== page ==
In this recipe for Portuguese Fried Rice, chouriço is fried until crispy. Then vegetables and rice are tossed in the oil extracted from the chouriço. It is finished with the green of a spring onion and parsley.

There are a lot of ways reasons why this is not fried rice: there is no soy sauce, there is no wok, and I’ve added chouriço, but throughout history, people and cuisines have flowed together, influencing each other, using new techniques and different ingredients. Where would Italian food today be without the new world tomato? This recipe has rice that is fried with an egg added so I’m calling it fried rice. It’s a hodgepodge making its own thing.

I have not been able to find green onions in Portugal so far (maybe because it’s been cold) so I used a spring onion, slicing the white for the fry and the green bits to toss in at the end. You could do the same with green onions.

I am currently tasting all the chouriço of Portugal I can manage, but as there are so many, I don’t think I’ll get through them anytime soon. For this recipe I used mouro choriço, which is made with fats and pig guts, and bloody meat trimmings, giving it a darker color, along with salt, dried garlic, paprika, cumin, and white wine; it’s cured by smoking. Mouro choriço is from the Portalegre district in the Alentjano region, which is in the southeast corner of Portugal at the Spanish border.

As you will see in the photos, I did not have a large enough pan to cook all the rice at once so I did it in two batches. The amounts given in the ingredients are for two servings.

Another note, this is salty the way I like my rice, so adjust to your own tastes.

I always like to add something hot to serve with my fried rice. Right now I am adding piri piri, hot pepper sauce, to everything.

Makes 2 servings


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White Bean and Chouriço Soup with Garlic Bread

White Bean and Chouriço Soup with Bread is a delicious easy soup that is more than the sum of its parts. Smoky spicy chouriço is added to white beans with tomatoes and roasted sweet red bell peppers. The bread soaks up the delicious broth.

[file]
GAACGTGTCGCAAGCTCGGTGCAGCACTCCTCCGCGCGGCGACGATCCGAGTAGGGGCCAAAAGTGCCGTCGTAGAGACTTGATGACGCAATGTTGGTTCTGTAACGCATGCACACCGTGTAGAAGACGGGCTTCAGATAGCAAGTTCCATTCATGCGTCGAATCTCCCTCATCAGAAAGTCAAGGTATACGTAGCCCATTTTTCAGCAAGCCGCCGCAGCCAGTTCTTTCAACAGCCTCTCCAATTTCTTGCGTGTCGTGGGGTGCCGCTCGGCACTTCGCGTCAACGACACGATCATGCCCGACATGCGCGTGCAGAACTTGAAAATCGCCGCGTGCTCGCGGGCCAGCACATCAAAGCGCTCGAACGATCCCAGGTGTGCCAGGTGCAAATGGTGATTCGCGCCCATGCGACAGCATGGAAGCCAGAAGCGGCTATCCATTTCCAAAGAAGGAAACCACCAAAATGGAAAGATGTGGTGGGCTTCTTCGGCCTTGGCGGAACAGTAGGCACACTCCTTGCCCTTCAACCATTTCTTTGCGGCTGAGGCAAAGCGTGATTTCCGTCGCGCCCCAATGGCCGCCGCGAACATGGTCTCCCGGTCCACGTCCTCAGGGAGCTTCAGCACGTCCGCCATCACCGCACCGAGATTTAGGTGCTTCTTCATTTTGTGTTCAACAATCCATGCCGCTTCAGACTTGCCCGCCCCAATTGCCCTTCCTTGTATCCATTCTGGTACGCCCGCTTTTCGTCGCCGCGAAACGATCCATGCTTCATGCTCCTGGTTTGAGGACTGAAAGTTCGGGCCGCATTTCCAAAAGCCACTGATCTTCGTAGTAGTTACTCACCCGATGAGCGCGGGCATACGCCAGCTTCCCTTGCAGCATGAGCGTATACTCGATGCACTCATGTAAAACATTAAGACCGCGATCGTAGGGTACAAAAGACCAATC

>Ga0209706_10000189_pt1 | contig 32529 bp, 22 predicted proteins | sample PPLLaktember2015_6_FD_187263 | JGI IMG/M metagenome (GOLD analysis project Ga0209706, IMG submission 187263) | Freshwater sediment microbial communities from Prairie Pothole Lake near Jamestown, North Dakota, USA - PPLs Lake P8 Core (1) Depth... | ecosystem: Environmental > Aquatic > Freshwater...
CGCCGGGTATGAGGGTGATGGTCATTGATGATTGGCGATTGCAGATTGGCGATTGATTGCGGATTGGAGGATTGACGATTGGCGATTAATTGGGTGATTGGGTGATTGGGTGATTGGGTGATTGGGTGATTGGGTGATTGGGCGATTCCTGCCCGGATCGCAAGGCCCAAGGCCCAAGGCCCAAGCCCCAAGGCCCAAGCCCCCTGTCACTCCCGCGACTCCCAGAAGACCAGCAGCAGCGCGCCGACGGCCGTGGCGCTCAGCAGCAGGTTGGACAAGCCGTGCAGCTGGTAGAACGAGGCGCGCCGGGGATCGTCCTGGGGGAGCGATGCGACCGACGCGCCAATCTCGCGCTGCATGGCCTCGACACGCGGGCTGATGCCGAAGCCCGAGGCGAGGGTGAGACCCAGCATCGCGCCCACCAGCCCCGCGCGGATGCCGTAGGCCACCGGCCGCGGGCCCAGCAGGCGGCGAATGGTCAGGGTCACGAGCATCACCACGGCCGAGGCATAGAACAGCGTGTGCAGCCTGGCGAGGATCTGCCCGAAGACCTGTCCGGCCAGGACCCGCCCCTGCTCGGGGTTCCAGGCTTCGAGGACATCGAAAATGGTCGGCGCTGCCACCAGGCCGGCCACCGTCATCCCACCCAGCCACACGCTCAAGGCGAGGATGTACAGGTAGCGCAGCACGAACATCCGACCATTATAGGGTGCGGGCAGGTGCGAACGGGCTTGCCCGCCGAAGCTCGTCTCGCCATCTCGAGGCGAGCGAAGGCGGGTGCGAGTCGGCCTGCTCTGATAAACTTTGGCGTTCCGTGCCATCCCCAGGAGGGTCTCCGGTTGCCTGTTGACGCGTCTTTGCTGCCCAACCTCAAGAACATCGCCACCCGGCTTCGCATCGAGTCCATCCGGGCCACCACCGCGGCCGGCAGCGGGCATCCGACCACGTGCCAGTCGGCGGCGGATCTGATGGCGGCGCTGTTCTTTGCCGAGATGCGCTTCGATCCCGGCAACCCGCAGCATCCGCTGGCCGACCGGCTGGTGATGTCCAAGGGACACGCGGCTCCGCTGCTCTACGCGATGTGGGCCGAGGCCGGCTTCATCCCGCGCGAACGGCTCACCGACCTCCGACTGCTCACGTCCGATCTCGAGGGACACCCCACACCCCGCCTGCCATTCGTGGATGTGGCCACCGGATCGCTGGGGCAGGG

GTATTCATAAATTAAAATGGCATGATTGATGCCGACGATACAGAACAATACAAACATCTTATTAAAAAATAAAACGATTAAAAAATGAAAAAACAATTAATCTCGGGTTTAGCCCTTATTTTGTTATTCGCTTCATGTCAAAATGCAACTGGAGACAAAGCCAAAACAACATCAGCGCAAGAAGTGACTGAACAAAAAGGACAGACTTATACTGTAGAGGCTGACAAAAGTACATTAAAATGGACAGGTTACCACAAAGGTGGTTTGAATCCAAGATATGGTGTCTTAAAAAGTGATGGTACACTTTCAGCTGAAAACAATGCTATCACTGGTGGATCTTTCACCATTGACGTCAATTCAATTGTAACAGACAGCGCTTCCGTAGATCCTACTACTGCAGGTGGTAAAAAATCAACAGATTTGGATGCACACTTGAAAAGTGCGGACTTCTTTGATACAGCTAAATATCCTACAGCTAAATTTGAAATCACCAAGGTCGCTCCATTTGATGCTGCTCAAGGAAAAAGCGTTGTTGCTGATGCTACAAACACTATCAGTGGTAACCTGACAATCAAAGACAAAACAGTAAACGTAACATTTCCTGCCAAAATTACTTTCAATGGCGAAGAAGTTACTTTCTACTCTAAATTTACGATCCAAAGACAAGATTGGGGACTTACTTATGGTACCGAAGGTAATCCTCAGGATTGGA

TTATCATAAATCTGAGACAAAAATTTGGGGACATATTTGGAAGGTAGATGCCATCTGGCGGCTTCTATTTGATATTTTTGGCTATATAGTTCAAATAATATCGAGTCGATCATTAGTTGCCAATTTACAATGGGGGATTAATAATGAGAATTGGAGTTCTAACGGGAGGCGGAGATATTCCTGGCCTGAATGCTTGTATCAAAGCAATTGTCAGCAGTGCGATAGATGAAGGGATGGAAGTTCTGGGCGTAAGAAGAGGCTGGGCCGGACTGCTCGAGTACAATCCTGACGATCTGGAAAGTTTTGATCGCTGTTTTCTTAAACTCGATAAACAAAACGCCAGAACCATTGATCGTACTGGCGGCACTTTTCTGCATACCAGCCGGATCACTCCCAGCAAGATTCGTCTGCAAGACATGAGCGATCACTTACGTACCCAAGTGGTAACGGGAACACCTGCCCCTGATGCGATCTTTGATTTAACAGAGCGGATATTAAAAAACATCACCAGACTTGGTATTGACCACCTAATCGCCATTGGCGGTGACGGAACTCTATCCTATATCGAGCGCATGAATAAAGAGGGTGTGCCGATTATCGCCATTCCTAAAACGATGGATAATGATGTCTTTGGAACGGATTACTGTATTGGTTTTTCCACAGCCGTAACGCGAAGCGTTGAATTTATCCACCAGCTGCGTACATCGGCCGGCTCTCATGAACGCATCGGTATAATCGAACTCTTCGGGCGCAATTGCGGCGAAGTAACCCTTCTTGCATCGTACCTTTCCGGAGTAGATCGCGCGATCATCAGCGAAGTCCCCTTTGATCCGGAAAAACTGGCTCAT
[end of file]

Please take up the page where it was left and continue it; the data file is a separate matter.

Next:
Homemade beans make a big difference in this simple recipe, plus you have the juices to add to the soup broth. I usually cook a whole bag of beans at once and freeze whatever is left to save time so I have some already cooked whenever I need them. Of course you could make a big pot of beans especially for this recipe. It is that good. I like my beans soft and almost falling apart to impart creaminess, but cook your beans according to your own tastes.

For the sausage I used Alentejana chouriço (chorizo in Spanish) which is made from Alentjana pork.  Also known as black pork, it is a specialty found only in the Alentejo region in southern Portugal. The pig is fattened on acorns, giving it a nutty flavor. Also the fat from the acorns is monounsaturated, like olive oil, so it is healthier than other pork. Chouriço is smoky and flavored with wine and garlic. The one I used was not heavy on the paprika and not very fatty; it reminded me most of andouille sausage, which could be used as a substitute in this recipe. Although it can be eaten raw, I cook it in the soup to add flavor.

Also finding another use for old bread is always handy. Adding bread to soup to give it more heft and texture has been done since ancient times. In this recipe the bread is rubbed with garlic, dried in the oven, put in the bottom of bowls, and soup is ladled on top, like reverse croutons. The bread absorbs the juices, but it does not dissolve in the soup making bites of broth soaked bread. If you want a thicker soup you could sprinkle in breadcrumbs, or if you want it really thick you can toss in chunks of crustless bread with the broth and allow it to cook until the bread dissolves.